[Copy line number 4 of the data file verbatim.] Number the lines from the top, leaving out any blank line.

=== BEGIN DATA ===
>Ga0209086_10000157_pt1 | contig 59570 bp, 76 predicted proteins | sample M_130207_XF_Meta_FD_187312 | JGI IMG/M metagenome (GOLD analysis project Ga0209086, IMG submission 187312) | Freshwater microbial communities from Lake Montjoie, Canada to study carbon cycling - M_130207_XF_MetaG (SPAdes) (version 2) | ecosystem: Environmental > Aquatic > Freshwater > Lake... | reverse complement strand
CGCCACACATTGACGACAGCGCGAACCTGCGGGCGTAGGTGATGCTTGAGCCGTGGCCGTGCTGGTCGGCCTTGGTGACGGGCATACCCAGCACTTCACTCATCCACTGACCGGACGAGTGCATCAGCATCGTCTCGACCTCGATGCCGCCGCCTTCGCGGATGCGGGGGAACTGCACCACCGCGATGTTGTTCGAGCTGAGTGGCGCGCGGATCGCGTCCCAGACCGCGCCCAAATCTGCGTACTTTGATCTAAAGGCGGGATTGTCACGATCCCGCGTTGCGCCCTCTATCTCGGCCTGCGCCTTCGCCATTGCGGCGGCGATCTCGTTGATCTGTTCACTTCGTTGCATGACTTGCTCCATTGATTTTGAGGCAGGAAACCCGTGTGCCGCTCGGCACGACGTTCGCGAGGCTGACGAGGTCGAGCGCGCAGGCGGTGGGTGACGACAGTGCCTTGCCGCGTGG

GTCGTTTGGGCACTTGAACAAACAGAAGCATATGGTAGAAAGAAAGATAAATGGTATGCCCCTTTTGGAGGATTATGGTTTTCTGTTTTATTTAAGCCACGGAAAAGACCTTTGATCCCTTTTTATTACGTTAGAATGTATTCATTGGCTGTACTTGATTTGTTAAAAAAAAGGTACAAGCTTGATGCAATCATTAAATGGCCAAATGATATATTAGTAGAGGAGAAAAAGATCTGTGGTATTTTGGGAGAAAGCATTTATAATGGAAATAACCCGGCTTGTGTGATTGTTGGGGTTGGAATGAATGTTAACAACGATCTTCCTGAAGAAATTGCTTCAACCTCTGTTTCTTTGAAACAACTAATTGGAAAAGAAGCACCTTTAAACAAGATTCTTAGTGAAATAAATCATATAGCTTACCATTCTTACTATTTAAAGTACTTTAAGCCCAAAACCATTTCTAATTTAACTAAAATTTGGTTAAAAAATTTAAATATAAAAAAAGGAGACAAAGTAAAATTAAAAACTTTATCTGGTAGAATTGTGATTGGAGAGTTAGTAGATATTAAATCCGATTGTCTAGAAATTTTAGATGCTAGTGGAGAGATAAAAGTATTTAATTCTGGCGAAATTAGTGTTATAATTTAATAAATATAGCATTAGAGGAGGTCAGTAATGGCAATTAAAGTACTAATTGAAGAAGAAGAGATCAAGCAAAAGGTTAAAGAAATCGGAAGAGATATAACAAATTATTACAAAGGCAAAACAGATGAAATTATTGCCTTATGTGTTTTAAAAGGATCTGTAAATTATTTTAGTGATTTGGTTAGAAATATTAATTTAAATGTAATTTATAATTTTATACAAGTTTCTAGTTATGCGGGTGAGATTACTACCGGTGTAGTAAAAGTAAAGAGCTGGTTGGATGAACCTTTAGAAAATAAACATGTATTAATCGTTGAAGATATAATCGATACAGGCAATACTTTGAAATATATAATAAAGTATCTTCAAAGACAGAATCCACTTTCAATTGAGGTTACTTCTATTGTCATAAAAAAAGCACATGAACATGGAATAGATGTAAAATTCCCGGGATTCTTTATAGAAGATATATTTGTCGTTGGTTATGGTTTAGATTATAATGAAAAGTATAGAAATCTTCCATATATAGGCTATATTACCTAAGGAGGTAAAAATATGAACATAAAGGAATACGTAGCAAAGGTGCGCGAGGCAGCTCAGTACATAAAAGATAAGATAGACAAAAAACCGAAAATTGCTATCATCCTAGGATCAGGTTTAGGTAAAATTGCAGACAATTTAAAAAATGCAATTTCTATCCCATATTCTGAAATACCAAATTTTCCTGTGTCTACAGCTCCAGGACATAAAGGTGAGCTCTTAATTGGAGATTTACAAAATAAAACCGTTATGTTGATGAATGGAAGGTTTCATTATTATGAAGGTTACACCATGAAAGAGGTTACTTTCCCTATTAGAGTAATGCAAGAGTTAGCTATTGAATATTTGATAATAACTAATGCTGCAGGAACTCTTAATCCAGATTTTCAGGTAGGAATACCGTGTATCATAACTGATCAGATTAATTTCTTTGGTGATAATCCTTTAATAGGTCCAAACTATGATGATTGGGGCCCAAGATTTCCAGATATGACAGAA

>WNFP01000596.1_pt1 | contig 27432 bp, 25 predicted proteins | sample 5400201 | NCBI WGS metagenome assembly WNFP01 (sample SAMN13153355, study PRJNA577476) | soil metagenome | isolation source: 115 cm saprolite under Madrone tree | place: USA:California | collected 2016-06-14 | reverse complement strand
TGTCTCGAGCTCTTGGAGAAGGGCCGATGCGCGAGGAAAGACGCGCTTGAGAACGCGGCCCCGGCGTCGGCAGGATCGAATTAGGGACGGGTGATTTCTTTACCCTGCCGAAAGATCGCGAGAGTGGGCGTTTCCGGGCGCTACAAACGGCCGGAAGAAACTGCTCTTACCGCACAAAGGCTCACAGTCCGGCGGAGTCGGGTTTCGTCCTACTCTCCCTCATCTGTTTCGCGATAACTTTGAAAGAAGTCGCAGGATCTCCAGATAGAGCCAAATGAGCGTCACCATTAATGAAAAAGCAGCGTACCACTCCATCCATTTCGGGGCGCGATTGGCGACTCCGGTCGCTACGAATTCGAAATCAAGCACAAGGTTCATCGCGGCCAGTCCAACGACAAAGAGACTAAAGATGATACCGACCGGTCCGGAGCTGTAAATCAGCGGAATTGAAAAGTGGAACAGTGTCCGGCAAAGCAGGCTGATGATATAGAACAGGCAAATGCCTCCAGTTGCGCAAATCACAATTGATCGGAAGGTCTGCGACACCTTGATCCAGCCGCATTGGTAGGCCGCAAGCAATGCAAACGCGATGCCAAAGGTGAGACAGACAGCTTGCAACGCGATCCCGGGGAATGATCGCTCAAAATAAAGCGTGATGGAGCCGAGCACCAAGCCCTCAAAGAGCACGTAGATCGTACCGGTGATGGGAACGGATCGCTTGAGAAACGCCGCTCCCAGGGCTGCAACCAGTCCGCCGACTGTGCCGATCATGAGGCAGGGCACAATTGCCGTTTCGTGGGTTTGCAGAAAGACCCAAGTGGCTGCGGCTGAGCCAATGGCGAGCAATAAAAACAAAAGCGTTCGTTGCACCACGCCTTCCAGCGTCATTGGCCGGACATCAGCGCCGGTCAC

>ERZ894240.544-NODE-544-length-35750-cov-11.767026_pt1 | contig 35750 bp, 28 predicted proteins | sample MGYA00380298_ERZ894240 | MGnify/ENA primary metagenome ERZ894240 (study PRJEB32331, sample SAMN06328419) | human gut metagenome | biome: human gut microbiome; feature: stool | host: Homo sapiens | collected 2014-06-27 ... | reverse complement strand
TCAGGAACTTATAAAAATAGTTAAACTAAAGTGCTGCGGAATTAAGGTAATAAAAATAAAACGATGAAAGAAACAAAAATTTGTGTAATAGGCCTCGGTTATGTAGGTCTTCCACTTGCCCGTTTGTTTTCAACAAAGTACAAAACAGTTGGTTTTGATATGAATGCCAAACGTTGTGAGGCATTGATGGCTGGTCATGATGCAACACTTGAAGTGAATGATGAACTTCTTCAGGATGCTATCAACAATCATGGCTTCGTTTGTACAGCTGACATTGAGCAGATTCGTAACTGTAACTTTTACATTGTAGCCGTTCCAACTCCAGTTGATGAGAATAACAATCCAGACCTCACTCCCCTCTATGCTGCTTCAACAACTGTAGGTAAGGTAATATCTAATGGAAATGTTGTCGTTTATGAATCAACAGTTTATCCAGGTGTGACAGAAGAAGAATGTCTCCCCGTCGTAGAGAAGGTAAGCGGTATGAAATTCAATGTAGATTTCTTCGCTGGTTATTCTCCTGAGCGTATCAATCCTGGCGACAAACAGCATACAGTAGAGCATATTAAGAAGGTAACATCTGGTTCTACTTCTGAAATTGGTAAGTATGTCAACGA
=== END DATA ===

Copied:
>WNFP01000596.1_pt1 | contig 27432 bp, 25 predicted proteins | sample 5400201 | NCBI WGS metagenome assembly WNFP01 (sample SAMN13153355, study PRJNA577476) | soil metagenome | isolation source: 115 cm saprolite under Madrone tree | place: USA:California | collected 2016-06-14 | reverse complement strand